(Reuters) - The U.S. solar energy market will nearly double new installations this year to 14.5 gigawatts, led by utility projects that developers scrambled to bring online in anticipation of the expiration of a key federal tax credit, according to a report published on Thursday.
Solar installations rose 24 percent in the first quarter, accounting for 64 percent of all new U.S. electric generating capacity during the period, the report by GTM Research said.
Utility-scale projects were rushed through last year on the expectation that a key federal tax credit would expire at the end of 2016. That credit, however, was extended by five years at the end of last year. The extension will spur more than 20 GW of additional solar capacity by 2021, GTM said, though the utility-scale market is expected to contract next year and in 2018.
Utilities in many markets are procuring solar as a hedge against volatile natural gas prices, the report said, pointing to the sharp drop in the price of utility-scale solar in recent years.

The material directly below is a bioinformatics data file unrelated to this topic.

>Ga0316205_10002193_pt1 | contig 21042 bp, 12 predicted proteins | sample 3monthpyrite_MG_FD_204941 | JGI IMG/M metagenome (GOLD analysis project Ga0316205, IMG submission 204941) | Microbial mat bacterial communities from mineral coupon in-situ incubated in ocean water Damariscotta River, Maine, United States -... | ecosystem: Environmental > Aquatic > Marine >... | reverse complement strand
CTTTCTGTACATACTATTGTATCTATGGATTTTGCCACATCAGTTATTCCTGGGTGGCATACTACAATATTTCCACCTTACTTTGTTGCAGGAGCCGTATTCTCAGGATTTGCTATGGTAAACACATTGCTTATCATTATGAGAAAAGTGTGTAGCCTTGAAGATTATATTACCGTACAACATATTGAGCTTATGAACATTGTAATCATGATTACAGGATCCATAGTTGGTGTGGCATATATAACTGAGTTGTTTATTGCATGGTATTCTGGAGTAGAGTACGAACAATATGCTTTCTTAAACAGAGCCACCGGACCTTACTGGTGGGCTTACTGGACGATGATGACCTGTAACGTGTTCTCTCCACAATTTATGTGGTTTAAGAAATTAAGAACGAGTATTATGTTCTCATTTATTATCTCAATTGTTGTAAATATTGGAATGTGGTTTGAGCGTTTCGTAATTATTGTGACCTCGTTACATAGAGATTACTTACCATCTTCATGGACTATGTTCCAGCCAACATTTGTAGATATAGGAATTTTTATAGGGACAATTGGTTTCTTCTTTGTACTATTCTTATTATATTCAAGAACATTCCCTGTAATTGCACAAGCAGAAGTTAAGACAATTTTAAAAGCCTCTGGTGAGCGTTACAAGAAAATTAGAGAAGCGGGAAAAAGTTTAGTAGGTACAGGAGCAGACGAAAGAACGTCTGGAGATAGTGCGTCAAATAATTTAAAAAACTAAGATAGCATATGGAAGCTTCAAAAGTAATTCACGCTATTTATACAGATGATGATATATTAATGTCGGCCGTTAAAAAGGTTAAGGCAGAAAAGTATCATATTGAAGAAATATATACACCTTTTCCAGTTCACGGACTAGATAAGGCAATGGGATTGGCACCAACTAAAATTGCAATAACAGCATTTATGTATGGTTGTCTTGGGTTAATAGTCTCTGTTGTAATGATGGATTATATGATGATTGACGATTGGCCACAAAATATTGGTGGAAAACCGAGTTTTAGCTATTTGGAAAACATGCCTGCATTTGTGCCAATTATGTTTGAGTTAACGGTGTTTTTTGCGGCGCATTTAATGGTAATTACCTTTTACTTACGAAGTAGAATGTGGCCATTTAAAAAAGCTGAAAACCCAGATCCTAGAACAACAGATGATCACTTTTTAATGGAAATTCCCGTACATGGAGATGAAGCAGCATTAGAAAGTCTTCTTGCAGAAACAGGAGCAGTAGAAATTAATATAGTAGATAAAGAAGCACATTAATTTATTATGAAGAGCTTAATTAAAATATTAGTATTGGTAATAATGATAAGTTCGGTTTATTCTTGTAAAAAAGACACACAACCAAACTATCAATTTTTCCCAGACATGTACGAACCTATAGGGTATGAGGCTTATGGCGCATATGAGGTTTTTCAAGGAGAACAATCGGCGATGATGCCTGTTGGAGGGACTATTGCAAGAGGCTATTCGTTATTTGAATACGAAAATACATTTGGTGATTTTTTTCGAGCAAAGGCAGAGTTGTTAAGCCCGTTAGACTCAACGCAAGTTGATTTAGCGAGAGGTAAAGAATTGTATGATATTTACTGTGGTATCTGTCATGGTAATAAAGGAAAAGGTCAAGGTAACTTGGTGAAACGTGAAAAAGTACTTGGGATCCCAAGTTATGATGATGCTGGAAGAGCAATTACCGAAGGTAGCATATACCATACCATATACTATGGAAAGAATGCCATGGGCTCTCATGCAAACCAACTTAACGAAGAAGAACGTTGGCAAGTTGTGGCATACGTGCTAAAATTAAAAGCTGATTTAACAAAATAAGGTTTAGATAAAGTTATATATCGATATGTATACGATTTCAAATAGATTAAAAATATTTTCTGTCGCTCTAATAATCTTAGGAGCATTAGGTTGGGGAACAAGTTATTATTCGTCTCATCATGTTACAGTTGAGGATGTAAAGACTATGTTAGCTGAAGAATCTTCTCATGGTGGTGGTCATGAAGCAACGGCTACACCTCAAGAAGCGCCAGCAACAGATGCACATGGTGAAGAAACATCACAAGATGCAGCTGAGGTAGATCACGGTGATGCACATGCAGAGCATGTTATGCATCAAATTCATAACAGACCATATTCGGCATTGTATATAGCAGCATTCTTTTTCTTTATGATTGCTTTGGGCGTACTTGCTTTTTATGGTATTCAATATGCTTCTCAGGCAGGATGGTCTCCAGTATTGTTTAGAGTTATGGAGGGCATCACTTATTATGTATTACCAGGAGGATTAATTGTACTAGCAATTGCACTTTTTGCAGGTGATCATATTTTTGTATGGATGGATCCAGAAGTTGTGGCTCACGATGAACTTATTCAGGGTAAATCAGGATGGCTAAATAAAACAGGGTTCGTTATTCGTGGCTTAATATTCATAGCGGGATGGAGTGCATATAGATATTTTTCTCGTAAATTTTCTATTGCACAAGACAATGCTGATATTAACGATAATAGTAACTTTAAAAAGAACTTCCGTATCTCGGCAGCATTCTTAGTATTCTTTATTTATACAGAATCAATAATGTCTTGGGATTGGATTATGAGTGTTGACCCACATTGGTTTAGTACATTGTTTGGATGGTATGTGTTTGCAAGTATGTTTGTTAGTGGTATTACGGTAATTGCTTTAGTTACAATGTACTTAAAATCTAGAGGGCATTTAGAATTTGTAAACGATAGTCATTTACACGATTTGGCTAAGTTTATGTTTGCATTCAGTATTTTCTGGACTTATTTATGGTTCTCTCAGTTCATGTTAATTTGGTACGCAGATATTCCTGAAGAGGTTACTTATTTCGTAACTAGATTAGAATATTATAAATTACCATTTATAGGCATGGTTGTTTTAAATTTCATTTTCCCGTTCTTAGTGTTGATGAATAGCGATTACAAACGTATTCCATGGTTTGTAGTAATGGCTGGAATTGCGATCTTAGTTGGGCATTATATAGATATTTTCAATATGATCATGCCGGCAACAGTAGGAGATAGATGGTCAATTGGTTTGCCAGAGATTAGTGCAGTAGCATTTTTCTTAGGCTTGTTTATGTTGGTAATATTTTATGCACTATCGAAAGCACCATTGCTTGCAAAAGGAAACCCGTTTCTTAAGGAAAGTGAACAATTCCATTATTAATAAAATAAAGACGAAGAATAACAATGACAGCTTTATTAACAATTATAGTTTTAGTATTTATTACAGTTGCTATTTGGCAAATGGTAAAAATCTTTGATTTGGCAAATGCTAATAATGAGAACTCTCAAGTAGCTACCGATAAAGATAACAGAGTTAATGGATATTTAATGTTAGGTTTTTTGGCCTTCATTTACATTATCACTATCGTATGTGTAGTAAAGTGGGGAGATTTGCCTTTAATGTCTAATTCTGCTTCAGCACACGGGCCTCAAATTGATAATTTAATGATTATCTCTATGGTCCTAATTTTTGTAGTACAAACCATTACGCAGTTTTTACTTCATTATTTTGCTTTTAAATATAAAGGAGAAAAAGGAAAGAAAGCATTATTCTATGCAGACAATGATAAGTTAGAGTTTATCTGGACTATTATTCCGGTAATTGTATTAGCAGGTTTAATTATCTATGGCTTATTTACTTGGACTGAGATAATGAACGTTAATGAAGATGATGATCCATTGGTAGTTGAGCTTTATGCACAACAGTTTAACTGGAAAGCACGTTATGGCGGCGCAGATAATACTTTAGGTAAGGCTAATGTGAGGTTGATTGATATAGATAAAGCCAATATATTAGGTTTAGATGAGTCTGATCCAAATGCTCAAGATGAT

Overall prices for all solar systems fell 8.8 percent during the quarter.
Residential solar installations soared 34 percent from the prior year, while non-residential systems, for commercial and industrial customers, rose 36 percent.
California was the top solar market in the quarter, followed by North Carolina, Massachusetts, Nevada and New York.
GTM’s quarterly report is published in partnership with the solar industry trade group, the Solar Energy Industries Association.
Reporting by Nichola Groom
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